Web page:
When the European Union (EU) adopted a new data protection law back in May of 2016, it didn’t exactly introduce any substantially new concepts. Data protection has always been a top priority in the EU for organizations who store or process personal data. But what the General Data Protection Regulation (GDPR) did do, is put firm deadlines and penalties in place to ensure that any use or storage of personal data (whether active or passive) can be protected. Personal data applies to things like name, phone, email address, IP address and also pertains to more sensitive data like genetic data, health records, etc.
As the May 25, 2018 deadline approaches, organizations are looking to outside agencies, data protection experts and legal counsels to determine what needs to be done. Penalties for non-compliance can range from 2% annual revenue (or €10 million) to 4% annual revenue (or €20 million) depending on the severity of the violation, which are large enough to gain the attention of almost any organization.
Under GDPR, individuals are granted the right to see that their data is being processed lawfully and companies must demonstrate that accountability on an on-going basis. This process of GDPR compliance requires organizations to manage all elements of the data lifecycle including a long-term data governance strategy and deletion of personal data at the end of purpose (EoP). This means that if there is no longer a legitimate purpose that requires the use of personal data, it must be deleted. When deleting data, all objects related to that data set must be deleted as well.
For personal data processed in the SAP Master Data Governance (MDG) solution, you can use SAP Information Lifecycle Management (ILM) to control the blocking and deletion of personal data. But because Utopia’s software solutions for SAP MDG leverage the standard SAP framework, which may process customer or vendor data, we also needed to ensure that the underlying standard features for data protections applies to our products. This implies that the sensitive data used in MDG Change Requests, a core functionality in our SAP MDG extensions, can only be accessed by users with required authorization and personal data accessibility is controlled based on the auditor/non- auditor roles to provide better data protection. You can also configure MDG classes to scan through the open Change Requests for the usage of Customer or Vendor while running the report for blocking customer/vendor master data.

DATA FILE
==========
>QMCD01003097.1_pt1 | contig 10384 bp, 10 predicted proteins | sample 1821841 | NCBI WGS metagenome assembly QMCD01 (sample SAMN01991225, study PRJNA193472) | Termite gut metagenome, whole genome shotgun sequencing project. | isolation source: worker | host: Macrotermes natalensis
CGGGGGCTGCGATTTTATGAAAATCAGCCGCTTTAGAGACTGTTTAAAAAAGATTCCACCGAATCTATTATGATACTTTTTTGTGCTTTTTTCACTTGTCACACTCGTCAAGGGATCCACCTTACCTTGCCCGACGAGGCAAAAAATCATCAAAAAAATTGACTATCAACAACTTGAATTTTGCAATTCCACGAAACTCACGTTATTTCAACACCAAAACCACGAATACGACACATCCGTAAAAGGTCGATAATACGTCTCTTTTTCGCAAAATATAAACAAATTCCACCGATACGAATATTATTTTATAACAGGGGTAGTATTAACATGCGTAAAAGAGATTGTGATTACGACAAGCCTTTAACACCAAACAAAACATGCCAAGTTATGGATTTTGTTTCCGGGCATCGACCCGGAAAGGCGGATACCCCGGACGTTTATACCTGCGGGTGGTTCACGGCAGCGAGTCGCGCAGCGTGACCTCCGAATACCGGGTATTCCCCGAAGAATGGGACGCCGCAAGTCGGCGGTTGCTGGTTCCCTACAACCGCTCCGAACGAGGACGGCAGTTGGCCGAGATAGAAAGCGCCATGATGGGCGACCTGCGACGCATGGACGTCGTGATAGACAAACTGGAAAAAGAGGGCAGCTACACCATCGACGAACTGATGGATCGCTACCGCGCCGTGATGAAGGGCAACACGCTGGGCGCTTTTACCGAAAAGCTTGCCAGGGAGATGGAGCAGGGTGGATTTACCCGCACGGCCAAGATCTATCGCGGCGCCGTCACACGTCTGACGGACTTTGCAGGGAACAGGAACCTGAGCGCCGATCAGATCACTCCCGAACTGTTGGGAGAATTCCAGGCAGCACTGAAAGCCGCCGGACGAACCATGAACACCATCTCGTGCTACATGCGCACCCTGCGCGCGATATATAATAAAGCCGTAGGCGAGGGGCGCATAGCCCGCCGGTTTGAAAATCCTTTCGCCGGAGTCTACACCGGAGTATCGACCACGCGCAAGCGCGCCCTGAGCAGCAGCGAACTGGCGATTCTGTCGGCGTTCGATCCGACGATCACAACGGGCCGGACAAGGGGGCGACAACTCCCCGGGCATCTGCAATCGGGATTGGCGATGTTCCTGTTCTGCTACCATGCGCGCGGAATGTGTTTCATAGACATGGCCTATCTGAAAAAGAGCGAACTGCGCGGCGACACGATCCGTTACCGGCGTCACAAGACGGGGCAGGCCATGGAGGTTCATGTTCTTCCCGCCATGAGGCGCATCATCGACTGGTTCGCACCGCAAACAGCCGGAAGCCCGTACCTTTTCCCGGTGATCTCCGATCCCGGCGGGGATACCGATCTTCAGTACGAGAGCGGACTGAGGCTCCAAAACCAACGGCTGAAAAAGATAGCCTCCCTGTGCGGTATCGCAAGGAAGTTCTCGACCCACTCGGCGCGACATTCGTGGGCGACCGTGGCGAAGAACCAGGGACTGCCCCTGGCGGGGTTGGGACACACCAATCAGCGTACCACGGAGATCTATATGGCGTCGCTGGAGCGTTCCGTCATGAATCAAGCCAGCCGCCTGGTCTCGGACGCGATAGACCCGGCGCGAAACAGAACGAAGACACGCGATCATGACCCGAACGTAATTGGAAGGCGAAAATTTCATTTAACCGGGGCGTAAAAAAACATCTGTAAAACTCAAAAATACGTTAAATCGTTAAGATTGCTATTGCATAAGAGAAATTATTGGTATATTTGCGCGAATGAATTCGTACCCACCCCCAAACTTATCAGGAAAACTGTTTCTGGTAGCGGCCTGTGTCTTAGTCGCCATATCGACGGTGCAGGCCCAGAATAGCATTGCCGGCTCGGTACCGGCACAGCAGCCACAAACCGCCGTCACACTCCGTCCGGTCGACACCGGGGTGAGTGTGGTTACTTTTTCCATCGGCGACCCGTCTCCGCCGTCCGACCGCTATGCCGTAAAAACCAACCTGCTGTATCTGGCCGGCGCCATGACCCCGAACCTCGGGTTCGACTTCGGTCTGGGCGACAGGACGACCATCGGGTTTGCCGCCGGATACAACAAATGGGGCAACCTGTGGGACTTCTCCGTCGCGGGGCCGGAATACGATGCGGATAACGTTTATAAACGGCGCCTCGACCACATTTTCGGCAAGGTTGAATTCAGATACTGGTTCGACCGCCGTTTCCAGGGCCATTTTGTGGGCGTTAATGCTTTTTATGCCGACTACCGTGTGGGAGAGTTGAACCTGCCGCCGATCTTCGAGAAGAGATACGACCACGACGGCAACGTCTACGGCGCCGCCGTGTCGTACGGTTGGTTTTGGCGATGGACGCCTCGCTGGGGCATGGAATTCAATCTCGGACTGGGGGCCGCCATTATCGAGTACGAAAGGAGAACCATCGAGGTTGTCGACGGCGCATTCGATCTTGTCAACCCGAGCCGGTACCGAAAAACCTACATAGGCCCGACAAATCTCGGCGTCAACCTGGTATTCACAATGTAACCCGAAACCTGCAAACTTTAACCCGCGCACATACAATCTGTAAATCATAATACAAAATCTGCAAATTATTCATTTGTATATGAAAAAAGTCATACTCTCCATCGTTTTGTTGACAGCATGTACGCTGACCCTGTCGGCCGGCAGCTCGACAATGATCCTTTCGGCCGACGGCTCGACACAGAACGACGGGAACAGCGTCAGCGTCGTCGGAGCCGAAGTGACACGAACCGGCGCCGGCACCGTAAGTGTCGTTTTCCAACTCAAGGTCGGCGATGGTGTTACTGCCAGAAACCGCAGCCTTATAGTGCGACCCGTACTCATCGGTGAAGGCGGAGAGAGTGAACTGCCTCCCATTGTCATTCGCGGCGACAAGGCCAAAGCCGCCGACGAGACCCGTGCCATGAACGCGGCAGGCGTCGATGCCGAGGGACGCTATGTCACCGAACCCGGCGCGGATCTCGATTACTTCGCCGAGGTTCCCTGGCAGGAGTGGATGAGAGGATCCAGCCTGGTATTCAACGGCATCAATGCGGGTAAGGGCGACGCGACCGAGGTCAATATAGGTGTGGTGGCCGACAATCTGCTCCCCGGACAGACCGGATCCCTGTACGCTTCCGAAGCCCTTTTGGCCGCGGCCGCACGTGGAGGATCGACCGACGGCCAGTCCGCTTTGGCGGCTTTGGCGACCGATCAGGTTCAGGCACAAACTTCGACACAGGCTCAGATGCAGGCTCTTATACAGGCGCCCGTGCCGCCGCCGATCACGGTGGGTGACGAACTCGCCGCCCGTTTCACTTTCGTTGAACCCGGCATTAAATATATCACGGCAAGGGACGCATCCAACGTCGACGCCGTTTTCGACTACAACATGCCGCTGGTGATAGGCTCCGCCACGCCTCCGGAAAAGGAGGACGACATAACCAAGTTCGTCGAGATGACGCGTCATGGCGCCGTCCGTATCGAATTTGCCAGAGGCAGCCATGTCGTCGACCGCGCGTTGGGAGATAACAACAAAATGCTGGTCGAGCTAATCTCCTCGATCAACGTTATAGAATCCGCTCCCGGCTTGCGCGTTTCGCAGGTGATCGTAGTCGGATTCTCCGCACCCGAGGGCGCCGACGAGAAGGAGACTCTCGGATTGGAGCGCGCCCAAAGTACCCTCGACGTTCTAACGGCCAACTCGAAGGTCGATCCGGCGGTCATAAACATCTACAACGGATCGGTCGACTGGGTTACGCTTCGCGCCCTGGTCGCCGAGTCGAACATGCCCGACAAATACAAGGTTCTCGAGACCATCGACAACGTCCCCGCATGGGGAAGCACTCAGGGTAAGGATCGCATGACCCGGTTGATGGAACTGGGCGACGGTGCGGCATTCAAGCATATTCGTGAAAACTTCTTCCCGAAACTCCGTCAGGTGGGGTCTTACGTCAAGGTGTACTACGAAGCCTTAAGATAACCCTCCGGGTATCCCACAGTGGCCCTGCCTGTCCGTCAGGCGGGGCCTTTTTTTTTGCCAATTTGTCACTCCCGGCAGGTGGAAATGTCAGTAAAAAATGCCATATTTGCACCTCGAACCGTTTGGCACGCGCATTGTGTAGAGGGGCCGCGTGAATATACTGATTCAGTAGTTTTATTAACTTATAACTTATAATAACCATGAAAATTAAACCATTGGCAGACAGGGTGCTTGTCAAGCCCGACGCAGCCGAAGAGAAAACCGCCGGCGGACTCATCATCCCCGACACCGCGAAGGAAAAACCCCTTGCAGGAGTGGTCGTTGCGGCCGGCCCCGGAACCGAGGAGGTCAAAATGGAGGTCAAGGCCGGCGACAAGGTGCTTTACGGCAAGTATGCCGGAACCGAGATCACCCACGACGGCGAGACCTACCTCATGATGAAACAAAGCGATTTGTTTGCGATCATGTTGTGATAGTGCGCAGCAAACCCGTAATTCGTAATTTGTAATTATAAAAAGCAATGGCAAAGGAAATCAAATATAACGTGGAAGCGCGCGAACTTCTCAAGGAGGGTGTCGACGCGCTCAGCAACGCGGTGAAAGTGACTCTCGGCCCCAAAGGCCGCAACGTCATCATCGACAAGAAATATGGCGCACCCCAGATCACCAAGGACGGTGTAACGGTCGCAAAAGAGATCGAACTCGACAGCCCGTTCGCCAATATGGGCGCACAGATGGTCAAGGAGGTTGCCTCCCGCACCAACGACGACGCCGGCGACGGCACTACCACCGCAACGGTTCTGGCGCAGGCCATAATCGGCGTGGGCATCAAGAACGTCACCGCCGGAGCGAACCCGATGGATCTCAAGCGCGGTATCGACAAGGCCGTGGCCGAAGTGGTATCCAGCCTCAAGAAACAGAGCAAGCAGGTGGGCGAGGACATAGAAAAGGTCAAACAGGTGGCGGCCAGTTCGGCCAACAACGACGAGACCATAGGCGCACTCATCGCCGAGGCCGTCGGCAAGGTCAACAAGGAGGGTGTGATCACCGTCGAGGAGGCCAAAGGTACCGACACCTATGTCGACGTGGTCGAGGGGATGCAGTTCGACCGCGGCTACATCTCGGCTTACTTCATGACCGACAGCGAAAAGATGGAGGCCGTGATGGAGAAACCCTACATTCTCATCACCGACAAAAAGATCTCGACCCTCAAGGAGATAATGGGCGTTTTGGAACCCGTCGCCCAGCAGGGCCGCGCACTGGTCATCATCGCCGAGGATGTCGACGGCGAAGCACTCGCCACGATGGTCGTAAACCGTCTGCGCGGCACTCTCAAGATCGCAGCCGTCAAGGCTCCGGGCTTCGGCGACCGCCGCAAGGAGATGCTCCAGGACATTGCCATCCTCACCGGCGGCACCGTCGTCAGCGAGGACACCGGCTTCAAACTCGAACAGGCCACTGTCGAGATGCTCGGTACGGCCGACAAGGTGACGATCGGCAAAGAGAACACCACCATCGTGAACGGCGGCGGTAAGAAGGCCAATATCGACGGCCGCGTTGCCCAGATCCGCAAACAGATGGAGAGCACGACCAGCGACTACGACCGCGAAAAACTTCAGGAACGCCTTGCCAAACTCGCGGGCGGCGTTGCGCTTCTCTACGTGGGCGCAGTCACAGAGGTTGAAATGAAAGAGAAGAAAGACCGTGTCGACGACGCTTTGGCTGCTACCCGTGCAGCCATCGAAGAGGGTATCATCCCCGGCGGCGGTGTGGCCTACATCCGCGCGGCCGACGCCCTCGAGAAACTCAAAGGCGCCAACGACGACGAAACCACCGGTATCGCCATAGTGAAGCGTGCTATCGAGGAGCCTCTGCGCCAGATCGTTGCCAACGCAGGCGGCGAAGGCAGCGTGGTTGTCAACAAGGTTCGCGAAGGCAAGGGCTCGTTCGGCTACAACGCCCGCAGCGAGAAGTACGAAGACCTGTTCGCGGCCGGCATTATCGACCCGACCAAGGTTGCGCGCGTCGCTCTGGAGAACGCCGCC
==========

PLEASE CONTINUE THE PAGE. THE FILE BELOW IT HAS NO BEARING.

Typically, GDPR compliance involves significant effort, and cost, for your organization, and not just for implementation, but there can also be concerns around resources needed to sustain it throughout the years. As you are preparing for GDPR, the challenges to becoming truly compliant can be daunting… but we encourage you to embrace the opportunity it creates to build a new framework for data processes and improve the long-term governance of your data assets.